Shai Gilgeous-Alexander said he was “tired” after his regular-season debut with the Thunder, an understandable outcome considering the whirlwind summer that saw the promising guard shipped off to Oklahoma City as part of the series of moves that brought superstars Kawhi Leonard and Paul George home to Los Angeles.
“I realized how much I’m not in shape,” the former Clipper told reporters with a laugh.
His performance on the court belies his self-deprecating assessment, however, as he looks more like a backcourt star in midseason form. Through four games, the Toronto native is averaging 23.8 points, 6.8 rebounds and 3.3 assists and 1.3 blocks and has quickly emerged as the face of a Thunder team undergoing a teardown and rebuild after a decade of competitiveness.
Gilgeous-Alexander’s quick success in Oklahoma City has been an early highlight in a season that has seen a record 16 Canadian players make opening-day NBA rosters.
He scored a career-high 26 points on 10-of-23 shooting in his debut, a hard-fought 100-95 loss at Utah last Wednesday. That personal best lasted just two days, as he posted 28 points in a 97-85 loss to visiting Washington on Friday. He ended his first week in Oklahoma City by putting up 19 points and nine rebounds in three quarters of work as the Thunder hammered Golden State 120-92.
Gilgeous-Alexander added another 22 points in the Thunder’s 116-112 loss at Houston on Monday, a game that was dominated by the noise around the first meeting between star Rockets guard Russell Westbrook and his former team.
The Thunder are expected to struggle this year after losing George and Westbrook in off-season trades. But they have been surprisingly competitive, with two of their three losses coming in close games on the road against Western Conference playoff contenders.
There are more reasons for encouragement for the Thunder. The team seems to be coalescing quickly despite having three primary ball-handlers who eat up minutes in Gilgeous-Alexander, Chris Paul and Dennis Schroeder. While Gilgeous-Alexander is likely the team’s point guard of the future, Thunder head coach Billy Donovan has said the Canadian’s competitiveness and unselfishness will allow him to excel off the ball in situations where two, or even three, of Oklahoma City’s primary point guards are deployed.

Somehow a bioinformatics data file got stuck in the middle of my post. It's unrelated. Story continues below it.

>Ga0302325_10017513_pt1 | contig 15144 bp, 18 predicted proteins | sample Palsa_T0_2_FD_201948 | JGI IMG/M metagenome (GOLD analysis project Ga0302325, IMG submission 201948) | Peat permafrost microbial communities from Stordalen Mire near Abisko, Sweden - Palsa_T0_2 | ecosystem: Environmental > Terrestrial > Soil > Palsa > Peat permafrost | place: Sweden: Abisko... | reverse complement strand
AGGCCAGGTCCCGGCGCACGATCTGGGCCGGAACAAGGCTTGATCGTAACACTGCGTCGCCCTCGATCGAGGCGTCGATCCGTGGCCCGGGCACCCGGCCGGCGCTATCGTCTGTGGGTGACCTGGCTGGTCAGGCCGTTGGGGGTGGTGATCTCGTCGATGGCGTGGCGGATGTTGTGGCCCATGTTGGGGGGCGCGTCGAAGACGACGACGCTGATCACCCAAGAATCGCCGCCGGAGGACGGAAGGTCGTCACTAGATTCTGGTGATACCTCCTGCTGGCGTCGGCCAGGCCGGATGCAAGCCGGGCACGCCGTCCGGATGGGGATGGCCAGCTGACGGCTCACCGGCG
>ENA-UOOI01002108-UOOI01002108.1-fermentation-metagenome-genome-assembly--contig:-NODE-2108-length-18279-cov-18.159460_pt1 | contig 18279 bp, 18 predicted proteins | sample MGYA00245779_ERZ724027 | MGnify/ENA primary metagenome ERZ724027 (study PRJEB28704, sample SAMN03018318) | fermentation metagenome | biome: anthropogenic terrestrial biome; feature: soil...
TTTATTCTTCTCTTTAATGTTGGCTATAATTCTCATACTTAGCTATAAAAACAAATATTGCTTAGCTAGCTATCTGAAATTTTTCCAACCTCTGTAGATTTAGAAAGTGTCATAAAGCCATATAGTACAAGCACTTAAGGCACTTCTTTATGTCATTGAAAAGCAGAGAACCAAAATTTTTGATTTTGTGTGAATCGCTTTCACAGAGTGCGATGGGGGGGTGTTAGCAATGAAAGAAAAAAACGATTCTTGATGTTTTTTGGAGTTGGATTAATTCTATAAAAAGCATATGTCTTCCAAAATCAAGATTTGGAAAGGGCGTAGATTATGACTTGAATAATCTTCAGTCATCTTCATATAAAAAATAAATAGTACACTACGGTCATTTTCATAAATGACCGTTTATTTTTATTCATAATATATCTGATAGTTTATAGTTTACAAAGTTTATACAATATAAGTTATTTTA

“He’s very versatile,” Donovan said at the Thunder’s media day. “He’s got good size, he’s got good length and I think he can play in a lot of different positions in a lot of different areas on the floor.”
It’s a small sample size, but rookie guard RJ Barrett has so far been as advertised in New York. The third overall pick in this year’s draft has averaged 20.5 points, 7.5 rebounds and 3.3 assists and two steals over his first four games. That includes 21 points in his NBA debut, becoming just the second Knick to hit 20 points in his first game, and 19 points, 15 rebounds and five assists in a 105-98 win over Chicago on Monday. The native of Mississauga also has shown a flair for opportunistic defence with six steals in a loss to the cross-town rival Brooklyn Nets.